Read More: Why Aren’t Station Wagons Popular in Malaysia?

Then, the Price & Budget According to Specs

Often, many car owners experience buyer’s remorse one month after owning the car. There are many reasons this could happen, notably, a lack of proper research into the vehicle. Don’t bite more than you can chew, as our elders would say. That’s why car loans remain one of the biggest causes of bankruptcies in Malaysia. 

Sometimes we let our inner child cloud our judgment when making a big purchase. We might think if we push our budget just a little bit more, we can afford something better. The hubris of this kind of purchase is going to bite you back when it comes to servicing your car and buying replacement parts, like when you buy a used Mercedes-Benz in Malaysia without being able to afford it. 

Some variants can be more expensive or cheaper than others due to more features added to the vehicle. Manual transmission variants, although rare, are still the cheapest variant you can buy. For the wallet-conscious consumer who doesn’t mind rowing their own gears, the stick shift model will serve just fine.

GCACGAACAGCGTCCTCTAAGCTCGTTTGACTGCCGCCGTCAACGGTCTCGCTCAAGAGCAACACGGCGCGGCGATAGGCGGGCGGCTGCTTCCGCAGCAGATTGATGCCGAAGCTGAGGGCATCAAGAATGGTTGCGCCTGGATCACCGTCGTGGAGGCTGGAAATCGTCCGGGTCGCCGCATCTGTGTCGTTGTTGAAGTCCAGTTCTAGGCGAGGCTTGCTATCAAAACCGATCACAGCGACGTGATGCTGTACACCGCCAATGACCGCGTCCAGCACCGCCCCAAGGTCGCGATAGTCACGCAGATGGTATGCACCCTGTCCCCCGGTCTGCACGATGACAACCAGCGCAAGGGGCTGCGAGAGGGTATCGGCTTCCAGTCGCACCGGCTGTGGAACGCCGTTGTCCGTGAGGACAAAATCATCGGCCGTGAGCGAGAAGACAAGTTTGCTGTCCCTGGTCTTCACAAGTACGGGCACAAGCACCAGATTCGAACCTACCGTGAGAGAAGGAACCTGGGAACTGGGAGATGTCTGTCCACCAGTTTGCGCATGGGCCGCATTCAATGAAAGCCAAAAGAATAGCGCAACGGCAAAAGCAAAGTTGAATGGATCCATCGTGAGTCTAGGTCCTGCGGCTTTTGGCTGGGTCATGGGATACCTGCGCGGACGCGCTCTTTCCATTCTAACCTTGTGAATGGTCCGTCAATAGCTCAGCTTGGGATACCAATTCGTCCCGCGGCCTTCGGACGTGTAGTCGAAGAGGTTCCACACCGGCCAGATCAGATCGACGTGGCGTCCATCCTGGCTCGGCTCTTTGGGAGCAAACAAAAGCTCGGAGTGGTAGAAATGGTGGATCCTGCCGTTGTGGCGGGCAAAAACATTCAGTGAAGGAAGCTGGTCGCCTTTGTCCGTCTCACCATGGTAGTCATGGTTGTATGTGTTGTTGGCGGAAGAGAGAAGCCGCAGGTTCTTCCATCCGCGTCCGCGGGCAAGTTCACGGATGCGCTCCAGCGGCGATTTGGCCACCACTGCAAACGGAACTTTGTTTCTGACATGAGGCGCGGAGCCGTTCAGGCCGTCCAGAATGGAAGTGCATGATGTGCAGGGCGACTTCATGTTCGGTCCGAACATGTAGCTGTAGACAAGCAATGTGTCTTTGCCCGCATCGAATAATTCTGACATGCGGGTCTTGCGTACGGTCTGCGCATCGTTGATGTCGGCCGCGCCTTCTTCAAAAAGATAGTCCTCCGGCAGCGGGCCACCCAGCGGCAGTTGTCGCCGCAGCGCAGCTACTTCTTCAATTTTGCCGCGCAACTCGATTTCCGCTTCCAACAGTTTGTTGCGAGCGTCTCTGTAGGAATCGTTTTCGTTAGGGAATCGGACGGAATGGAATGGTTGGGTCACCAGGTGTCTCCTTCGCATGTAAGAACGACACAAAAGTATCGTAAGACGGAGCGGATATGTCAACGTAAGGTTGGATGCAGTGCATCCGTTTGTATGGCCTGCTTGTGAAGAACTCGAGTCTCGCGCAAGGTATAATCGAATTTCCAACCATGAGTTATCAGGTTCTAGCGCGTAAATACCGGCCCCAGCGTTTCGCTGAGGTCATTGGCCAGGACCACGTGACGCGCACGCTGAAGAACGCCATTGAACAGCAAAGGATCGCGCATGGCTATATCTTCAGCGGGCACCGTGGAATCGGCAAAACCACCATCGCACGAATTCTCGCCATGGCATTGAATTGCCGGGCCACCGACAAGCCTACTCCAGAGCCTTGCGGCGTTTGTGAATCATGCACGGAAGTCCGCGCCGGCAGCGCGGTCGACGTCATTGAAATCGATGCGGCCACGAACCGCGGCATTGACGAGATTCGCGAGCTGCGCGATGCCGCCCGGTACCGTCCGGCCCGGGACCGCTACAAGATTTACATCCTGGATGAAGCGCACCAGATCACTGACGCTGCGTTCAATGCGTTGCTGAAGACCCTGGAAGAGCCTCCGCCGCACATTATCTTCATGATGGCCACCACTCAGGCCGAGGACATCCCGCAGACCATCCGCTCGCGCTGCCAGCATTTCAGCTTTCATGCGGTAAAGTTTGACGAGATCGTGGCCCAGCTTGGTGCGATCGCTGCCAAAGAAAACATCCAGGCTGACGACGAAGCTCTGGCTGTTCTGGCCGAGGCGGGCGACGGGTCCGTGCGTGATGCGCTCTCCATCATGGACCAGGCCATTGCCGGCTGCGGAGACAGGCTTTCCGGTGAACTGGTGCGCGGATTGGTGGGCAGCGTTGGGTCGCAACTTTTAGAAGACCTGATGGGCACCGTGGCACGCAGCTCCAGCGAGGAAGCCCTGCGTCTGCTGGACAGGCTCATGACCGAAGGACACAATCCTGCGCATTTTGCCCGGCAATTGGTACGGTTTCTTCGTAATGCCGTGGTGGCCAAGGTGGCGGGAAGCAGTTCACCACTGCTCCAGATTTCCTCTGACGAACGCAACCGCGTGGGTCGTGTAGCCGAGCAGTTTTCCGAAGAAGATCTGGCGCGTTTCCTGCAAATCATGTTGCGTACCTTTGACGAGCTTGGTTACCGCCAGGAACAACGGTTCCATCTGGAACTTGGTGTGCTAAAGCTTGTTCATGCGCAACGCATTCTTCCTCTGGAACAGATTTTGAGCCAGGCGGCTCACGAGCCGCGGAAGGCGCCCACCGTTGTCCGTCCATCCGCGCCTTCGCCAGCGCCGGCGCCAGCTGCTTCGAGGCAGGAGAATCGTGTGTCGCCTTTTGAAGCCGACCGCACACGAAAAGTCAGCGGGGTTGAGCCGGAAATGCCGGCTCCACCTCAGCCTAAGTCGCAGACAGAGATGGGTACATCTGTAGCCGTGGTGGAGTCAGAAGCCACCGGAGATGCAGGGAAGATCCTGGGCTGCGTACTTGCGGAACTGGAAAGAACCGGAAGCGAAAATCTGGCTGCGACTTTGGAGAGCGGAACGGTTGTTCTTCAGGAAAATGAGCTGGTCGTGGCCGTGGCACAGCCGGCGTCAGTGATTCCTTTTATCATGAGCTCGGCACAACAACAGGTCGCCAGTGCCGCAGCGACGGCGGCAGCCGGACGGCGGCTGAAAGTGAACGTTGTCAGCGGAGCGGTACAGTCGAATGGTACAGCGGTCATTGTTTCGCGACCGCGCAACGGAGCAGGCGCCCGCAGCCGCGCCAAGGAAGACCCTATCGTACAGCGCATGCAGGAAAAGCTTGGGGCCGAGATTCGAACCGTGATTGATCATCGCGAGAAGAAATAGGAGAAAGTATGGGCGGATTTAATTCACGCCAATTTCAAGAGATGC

Toyota Supra MK5 can be had with a manual transmission today.
Obligatory #savethemanuals support. 

Read More: Why the Manual Transmission is Dying. 

Addressing Your Wants 

A Sporty Car for a Not-So Sporty Lifestyle

Getting the latest hot-hatch or sports car on the market may sound like a dream. But what happens when you start a family and the commitments pile up? Choosing a car in the right segment is going to save you a huge hassle in the long run. Ask yourself this when going shopping for a car – how will this vehicle be practical for me in the next six months to five years? Shelving an old interest is a heavy-hearted decision but you can always go back to it when things get better. Remember, a car is always a depreciating asset to own.